Monthly Archives - August 2017

Six investment mistakes people make after retirement and how to avoid them

Not keeping these six investment mistakes into check is like waiting for six massive waves to hit your investment boat at once. As a matter fact, sometimes only one wave is needed for you to lose all your retirement money. Maybe not at once, but gradually over time. Weather the storm by firstly understanding the risks and secondly by protecting yourself by steering your boat wisely through the swells and dips of the unpredictable world of investments.

The six mistakes are:

  1. Having no idea of your own investment risk profile:

Investment risk is simply stated the level of uncertainty or risk which a person is prepared to take on for an amount of returns from the investment. Daniel Kahneman, who was awarded the Nobel prize in Economics in 2002, did ground breaking work in the psychology of investing. He says that one of the major findings in his studies is that people are not so risk averse as they might think. Kahneman says that people hate losing money more than rejoicing in gaining the same amount of money. We see this for instance when people are very excited when they say that the taxman gave them money back, even though this actually means that they paid too much in the first place. After retirement, you have the conundrum that the investor cannot afford to lose money while at the same time he also needs real growth in order not to outlive his investment. The investor, after retirement, in other words, due to the current life cycle, often has no choice but to investment in a certain way. The solution here is to balance your fear of losing money with the fear of outliving your money. You can achieve this by firstly dealing with your fear on a psychological and emotional level and secondly looking the realty in the eye and planning your investments as well as you can.

2. Taking a too big a drawdown from their investments:

This is the most common mistake retiree’s make. They withdraw too much from their investment with the noble idea that they will make up for it later. Later, never comes! The ideal is not to take more from your investment than the expected growth minus inflation. In other words, if inflation is 5% and the expected growth of your investment is 10%. If gives you 10%-5% = 5%. You should therefore try not to withdraw more than 5% annually. This is low if should your investment be small. There is, a way to beat this – maybe the only way… Work as long you can and do not take any income from your investment. After retirement is your best opportunity to beat the odds. Your health may be such that a well-paid income could be still well within your reach and this will give your retirement basked the opportunity to grow by means of compound interest. Doing the maths, shows that going a mere five years without withdrawing from your retirement, makes a massive difference.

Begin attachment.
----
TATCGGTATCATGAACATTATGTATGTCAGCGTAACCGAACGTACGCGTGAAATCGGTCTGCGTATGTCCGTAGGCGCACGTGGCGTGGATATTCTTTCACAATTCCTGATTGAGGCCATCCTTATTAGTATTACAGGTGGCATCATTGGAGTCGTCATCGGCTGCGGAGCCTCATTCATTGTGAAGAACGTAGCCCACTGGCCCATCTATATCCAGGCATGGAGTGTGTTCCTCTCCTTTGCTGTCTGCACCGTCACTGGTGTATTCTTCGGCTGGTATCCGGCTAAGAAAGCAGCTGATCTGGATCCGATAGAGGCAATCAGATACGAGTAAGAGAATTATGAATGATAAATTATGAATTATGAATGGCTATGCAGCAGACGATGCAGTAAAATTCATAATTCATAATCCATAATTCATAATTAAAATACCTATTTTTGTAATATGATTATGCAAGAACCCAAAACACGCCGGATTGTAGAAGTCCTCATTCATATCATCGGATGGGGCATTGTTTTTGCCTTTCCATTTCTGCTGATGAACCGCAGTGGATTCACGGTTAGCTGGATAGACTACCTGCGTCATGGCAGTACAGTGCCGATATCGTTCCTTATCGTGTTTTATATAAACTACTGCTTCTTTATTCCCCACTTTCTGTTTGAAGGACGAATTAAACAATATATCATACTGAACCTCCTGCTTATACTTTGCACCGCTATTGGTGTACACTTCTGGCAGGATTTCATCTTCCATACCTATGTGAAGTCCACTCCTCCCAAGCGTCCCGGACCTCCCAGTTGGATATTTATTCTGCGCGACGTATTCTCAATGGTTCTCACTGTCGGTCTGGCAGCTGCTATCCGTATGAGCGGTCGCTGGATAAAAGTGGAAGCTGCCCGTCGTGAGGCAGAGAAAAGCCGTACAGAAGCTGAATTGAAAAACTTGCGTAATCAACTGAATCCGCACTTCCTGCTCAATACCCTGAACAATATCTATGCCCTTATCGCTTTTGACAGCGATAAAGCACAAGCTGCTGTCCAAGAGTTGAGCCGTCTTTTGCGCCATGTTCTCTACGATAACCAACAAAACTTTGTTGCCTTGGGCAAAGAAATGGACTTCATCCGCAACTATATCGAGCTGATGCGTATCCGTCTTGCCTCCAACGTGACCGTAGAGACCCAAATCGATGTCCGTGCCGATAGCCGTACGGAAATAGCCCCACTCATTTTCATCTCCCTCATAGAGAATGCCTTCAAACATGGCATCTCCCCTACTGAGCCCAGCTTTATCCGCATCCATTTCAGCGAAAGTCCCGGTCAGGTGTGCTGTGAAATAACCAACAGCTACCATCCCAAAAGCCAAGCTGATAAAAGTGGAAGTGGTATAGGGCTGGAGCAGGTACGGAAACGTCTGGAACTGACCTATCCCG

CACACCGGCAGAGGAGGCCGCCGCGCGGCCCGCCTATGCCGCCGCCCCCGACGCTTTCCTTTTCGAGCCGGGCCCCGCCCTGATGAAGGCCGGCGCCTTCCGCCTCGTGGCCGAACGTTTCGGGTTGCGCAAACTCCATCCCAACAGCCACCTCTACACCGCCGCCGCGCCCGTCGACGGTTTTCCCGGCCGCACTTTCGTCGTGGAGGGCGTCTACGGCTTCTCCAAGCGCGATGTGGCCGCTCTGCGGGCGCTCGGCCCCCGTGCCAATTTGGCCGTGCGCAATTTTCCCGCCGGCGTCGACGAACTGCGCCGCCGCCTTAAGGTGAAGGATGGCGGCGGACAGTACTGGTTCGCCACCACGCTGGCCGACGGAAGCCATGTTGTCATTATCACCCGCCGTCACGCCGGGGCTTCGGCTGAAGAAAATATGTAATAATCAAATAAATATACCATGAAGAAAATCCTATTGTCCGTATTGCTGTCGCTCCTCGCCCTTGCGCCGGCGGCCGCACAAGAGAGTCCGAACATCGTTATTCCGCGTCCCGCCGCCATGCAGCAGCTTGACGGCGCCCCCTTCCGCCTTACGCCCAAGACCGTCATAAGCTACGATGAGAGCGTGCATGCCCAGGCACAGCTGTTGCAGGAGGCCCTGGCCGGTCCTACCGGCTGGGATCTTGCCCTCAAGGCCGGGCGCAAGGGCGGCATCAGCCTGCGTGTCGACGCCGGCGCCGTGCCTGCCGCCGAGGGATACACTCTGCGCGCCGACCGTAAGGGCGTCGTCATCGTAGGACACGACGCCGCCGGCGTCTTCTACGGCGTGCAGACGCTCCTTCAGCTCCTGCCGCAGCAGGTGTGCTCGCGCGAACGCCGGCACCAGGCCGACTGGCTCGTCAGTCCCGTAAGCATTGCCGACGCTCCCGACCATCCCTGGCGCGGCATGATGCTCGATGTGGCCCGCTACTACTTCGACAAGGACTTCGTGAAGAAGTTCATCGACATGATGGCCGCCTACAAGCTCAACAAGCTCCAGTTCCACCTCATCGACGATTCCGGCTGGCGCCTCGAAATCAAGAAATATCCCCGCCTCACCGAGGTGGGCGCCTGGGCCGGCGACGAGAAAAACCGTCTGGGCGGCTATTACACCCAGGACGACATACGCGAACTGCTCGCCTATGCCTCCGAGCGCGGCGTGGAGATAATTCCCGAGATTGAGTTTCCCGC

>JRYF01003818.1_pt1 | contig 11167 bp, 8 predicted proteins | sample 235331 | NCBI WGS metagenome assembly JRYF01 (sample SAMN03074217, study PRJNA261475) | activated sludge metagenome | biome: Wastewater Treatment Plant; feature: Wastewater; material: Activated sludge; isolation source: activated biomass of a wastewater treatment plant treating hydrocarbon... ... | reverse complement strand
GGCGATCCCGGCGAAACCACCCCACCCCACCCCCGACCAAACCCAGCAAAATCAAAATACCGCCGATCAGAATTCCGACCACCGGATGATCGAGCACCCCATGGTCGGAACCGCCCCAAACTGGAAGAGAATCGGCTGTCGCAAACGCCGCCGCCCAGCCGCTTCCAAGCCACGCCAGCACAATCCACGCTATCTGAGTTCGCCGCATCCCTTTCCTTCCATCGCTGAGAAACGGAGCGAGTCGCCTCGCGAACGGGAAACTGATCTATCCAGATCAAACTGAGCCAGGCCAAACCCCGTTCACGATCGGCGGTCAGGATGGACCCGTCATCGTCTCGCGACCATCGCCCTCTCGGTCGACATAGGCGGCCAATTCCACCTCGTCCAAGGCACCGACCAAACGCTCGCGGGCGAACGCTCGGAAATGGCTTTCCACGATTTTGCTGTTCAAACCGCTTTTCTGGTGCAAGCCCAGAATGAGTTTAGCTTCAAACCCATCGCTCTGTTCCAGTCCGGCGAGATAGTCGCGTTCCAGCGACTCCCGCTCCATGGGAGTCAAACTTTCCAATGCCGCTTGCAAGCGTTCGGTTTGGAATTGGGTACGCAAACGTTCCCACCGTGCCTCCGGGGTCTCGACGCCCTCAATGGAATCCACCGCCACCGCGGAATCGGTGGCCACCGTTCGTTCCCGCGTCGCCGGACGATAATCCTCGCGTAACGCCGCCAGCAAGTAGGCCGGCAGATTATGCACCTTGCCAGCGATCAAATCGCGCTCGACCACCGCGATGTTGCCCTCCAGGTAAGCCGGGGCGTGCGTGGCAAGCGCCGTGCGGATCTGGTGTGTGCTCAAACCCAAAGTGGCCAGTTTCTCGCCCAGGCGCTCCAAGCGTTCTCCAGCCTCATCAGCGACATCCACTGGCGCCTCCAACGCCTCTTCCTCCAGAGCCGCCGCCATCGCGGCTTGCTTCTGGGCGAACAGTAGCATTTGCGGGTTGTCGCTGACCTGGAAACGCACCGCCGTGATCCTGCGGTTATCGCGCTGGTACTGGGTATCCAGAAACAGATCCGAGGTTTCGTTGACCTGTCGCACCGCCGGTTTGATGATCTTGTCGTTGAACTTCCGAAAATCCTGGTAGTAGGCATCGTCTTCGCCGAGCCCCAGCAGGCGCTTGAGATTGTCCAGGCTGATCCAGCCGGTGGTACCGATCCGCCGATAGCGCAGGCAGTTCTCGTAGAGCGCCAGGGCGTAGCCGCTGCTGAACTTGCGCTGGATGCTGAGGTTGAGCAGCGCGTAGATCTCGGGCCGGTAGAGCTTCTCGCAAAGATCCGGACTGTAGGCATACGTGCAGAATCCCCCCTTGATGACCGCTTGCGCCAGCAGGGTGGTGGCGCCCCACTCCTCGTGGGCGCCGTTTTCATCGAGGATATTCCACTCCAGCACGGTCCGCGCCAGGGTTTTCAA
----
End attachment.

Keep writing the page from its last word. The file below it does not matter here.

3. Having no life plan:

Money flows in the direction of life choices. That is a fact of life. Therefore, plan your life, understand the cost of your choice of lifestyle and stick to the plan as closely as possible. Doing what you love and loving what you are the surest way to have a quality life. I hear a lot of people about to retire confessing: “I know I have to keep busy.” This usually means living one long vacation. This just isn’t enough. A life plan needs the following to keep you hooked onto life: 1. You need real challenges, 2. you need to experience some meaning, 3. you need close relationships, and 4. you need to enjoy the small things of life. Learn a new skill. Make new friends. Make a difference and make time to smell the roses.0